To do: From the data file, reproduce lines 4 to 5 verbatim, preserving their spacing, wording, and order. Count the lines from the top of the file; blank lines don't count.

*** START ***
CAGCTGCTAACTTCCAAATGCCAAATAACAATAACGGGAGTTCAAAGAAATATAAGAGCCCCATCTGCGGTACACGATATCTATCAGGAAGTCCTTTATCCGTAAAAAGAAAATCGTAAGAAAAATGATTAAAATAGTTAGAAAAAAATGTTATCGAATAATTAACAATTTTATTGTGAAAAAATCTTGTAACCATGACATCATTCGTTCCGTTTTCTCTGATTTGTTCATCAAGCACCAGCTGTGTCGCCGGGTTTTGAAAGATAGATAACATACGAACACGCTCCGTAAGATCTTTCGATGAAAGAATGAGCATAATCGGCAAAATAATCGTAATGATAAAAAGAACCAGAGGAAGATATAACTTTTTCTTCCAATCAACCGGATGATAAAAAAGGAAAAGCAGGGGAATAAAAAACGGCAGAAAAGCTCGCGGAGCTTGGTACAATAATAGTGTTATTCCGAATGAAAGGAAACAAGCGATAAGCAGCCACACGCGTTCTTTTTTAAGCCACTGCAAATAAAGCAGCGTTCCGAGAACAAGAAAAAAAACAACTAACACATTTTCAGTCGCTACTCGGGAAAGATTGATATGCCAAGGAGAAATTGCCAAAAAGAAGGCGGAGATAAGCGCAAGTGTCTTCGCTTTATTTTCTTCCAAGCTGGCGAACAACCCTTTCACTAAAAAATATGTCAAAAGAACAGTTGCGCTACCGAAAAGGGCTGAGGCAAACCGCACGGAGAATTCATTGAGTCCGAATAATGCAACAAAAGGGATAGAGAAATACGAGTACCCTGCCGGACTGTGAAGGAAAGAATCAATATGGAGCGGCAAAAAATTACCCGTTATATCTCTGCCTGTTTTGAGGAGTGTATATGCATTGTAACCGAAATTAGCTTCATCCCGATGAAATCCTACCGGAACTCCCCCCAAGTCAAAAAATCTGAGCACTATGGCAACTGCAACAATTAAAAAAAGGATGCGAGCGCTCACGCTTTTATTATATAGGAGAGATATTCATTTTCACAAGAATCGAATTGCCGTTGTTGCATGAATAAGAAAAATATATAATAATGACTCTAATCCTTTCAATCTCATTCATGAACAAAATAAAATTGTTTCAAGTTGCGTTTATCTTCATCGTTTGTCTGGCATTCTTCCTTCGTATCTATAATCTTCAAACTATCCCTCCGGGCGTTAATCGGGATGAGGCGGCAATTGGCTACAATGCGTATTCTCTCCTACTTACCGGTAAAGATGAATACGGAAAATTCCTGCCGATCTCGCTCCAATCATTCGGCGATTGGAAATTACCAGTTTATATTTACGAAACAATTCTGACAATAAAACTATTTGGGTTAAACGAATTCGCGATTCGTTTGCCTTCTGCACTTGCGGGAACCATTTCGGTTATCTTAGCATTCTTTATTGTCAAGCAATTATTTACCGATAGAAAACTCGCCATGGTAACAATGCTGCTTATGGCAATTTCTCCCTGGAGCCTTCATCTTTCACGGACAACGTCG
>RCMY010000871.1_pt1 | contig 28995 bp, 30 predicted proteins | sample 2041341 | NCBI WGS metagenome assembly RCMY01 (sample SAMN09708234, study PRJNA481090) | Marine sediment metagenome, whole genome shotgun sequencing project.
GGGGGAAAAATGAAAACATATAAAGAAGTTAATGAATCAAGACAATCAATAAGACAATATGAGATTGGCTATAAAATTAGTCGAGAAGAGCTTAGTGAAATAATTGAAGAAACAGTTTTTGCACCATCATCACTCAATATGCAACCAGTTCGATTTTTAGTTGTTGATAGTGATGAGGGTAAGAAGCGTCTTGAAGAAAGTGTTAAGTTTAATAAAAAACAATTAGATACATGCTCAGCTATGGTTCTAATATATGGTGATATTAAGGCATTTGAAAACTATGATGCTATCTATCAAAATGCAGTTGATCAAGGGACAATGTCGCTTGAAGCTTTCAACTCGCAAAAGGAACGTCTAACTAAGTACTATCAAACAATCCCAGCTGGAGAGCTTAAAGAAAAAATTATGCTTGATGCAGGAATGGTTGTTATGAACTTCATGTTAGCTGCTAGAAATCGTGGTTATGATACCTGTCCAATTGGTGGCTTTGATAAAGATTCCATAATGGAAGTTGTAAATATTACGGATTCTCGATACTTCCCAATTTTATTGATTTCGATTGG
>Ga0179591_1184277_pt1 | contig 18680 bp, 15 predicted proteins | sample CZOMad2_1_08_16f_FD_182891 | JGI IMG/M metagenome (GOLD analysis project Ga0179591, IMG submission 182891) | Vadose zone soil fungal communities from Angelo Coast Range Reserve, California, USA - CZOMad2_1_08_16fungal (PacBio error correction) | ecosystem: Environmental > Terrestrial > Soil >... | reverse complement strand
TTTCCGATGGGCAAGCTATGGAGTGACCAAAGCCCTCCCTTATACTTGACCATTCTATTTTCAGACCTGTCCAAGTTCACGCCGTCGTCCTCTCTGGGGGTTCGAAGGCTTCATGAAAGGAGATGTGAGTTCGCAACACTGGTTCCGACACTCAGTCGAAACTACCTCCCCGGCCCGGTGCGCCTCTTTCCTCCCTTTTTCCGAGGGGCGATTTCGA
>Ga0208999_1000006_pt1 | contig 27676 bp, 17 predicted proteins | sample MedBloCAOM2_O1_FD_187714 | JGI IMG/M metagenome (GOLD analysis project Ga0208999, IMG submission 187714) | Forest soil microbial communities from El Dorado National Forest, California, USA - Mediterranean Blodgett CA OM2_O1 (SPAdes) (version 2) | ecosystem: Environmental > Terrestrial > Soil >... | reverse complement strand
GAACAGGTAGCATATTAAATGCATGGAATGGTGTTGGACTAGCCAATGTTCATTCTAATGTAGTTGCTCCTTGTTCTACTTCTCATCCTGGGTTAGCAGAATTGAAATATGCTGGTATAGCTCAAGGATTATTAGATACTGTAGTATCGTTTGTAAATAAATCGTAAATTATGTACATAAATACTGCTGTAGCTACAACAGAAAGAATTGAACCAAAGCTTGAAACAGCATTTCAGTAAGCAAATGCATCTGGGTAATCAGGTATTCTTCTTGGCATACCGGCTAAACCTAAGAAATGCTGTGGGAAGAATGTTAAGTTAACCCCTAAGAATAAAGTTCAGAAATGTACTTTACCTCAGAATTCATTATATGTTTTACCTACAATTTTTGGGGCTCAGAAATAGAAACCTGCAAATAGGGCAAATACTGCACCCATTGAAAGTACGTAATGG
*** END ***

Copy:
>Ga0179591_1184277_pt1 | contig 18680 bp, 15 predicted proteins | sample CZOMad2_1_08_16f_FD_182891 | JGI IMG/M metagenome (GOLD analysis project Ga0179591, IMG submission 182891) | Vadose zone soil fungal communities from Angelo Coast Range Reserve, California, USA - CZOMad2_1_08_16fungal (PacBio error correction) | ecosystem: Environmental > Terrestrial > Soil >... | reverse complement strand
TTTCCGATGGGCAAGCTATGGAGTGACCAAAGCCCTCCCTTATACTTGACCATTCTATTTTCAGACCTGTCCAAGTTCACGCCGTCGTCCTCTCTGGGGGTTCGAAGGCTTCATGAAAGGAGATGTGAGTTCGCAACACTGGTTCCGACACTCAGTCGAAACTACCTCCCCGGCCCGGTGCGCCTCTTTCCTCCCTTTTTCCGAGGGGCGATTTCGA